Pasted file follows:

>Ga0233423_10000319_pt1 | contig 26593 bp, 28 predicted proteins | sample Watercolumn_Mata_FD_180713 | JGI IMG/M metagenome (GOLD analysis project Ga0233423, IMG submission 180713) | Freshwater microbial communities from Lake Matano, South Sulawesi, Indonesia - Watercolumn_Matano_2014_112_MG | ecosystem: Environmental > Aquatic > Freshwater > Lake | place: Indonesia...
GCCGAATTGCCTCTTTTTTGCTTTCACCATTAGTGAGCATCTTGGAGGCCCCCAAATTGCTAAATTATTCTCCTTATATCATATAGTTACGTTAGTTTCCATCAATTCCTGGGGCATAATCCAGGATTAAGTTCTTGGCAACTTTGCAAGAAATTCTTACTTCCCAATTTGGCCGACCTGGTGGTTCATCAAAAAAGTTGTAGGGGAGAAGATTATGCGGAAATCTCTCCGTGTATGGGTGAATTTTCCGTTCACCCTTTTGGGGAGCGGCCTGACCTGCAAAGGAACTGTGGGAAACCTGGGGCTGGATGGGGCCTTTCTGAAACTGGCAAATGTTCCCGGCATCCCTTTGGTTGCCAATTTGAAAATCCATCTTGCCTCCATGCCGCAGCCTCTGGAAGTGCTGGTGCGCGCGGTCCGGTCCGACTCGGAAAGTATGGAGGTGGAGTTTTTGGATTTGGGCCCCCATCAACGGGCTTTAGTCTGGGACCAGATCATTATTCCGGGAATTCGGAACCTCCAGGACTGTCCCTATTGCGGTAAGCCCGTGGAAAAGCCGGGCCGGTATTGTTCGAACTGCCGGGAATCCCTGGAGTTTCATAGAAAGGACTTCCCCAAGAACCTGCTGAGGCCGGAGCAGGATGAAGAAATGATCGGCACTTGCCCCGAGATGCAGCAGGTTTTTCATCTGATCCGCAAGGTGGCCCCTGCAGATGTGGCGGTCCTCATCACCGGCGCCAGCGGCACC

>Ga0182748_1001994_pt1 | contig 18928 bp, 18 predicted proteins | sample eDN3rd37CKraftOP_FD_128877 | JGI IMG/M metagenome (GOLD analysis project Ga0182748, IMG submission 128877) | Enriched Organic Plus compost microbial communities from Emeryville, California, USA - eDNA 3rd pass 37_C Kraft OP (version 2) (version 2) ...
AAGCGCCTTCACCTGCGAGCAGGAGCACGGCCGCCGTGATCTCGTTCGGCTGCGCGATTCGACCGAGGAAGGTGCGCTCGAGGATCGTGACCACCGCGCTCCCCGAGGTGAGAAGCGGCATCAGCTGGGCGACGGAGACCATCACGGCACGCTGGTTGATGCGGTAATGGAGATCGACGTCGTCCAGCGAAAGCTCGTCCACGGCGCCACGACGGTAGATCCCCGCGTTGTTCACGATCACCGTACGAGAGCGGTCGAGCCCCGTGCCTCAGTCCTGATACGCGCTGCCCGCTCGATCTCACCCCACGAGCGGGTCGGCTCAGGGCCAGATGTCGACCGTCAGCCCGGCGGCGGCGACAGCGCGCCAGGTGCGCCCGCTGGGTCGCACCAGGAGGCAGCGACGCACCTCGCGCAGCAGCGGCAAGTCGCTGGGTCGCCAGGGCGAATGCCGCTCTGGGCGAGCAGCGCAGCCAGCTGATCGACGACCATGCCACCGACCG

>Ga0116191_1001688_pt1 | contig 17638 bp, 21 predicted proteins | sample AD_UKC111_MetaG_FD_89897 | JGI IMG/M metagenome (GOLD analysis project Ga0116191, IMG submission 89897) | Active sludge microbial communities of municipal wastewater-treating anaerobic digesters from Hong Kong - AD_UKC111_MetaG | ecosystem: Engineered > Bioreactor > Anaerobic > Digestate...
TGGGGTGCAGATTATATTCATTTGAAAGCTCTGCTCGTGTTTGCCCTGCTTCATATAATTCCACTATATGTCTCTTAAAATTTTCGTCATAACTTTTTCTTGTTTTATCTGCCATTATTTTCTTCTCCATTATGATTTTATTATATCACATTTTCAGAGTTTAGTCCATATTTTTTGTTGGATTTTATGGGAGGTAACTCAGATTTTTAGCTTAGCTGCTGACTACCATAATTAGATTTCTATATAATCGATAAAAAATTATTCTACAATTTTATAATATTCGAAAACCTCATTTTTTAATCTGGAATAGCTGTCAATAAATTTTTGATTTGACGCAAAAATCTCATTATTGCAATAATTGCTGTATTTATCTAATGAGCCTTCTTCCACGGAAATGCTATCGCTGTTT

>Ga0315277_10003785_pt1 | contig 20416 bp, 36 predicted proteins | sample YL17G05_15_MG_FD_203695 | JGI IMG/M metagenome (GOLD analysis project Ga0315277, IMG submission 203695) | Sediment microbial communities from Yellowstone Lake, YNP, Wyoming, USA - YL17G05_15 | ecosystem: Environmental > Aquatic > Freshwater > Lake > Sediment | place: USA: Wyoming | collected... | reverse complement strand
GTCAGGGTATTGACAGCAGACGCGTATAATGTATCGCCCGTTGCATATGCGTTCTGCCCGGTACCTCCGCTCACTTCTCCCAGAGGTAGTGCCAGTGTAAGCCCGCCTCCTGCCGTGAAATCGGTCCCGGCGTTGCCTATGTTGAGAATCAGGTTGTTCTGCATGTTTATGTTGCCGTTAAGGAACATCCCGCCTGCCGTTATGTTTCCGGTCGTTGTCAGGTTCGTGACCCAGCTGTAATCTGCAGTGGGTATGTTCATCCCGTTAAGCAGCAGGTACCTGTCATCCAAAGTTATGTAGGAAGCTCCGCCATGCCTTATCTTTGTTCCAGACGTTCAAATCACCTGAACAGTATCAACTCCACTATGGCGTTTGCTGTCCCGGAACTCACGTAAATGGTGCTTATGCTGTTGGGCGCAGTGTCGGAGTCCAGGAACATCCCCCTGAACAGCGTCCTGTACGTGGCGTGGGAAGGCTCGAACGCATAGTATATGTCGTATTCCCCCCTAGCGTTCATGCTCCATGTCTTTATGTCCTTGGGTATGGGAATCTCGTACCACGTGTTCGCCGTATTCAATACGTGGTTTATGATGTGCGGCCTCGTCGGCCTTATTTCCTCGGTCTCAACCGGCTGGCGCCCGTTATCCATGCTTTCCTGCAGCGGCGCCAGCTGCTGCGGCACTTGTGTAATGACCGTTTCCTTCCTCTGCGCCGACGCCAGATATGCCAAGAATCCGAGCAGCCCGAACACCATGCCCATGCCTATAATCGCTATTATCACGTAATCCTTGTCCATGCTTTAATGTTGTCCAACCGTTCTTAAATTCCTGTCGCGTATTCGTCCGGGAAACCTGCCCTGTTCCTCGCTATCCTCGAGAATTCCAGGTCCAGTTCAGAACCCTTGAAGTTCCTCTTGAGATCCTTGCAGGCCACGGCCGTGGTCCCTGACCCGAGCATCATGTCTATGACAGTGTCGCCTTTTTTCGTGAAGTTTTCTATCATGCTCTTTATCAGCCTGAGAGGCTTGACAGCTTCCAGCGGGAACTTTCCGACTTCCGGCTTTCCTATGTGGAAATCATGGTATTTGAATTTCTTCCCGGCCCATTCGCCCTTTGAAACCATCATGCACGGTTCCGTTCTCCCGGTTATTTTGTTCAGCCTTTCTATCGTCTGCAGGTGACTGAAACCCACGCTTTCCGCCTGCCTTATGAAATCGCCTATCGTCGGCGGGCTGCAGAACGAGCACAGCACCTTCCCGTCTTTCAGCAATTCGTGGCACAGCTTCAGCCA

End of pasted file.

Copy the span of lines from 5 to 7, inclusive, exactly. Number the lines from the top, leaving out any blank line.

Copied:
>Ga0116191_1001688_pt1 | contig 17638 bp, 21 predicted proteins | sample AD_UKC111_MetaG_FD_89897 | JGI IMG/M metagenome (GOLD analysis project Ga0116191, IMG submission 89897) | Active sludge microbial communities of municipal wastewater-treating anaerobic digesters from Hong Kong - AD_UKC111_MetaG | ecosystem: Engineered > Bioreactor > Anaerobic > Digestate...
TGGGGTGCAGATTATATTCATTTGAAAGCTCTGCTCGTGTTTGCCCTGCTTCATATAATTCCACTATATGTCTCTTAAAATTTTCGTCATAACTTTTTCTTGTTTTATCTGCCATTATTTTCTTCTCCATTATGATTTTATTATATCACATTTTCAGAGTTTAGTCCATATTTTTTGTTGGATTTTATGGGAGGTAACTCAGATTTTTAGCTTAGCTGCTGACTACCATAATTAGATTTCTATATAATCGATAAAAAATTATTCTACAATTTTATAATATTCGAAAACCTCATTTTTTAATCTGGAATAGCTGTCAATAAATTTTTGATTTGACGCAAAAATCTCATTATTGCAATAATTGCTGTATTTATCTAATGAGCCTTCTTCCACGGAAATGCTATCGCTGTTT

>Ga0315277_10003785_pt1 | contig 20416 bp, 36 predicted proteins | sample YL17G05_15_MG_FD_203695 | JGI IMG/M metagenome (GOLD analysis project Ga0315277, IMG submission 203695) | Sediment microbial communities from Yellowstone Lake, YNP, Wyoming, USA - YL17G05_15 | ecosystem: Environmental > Aquatic > Freshwater > Lake > Sediment | place: USA: Wyoming | collected... | reverse complement strand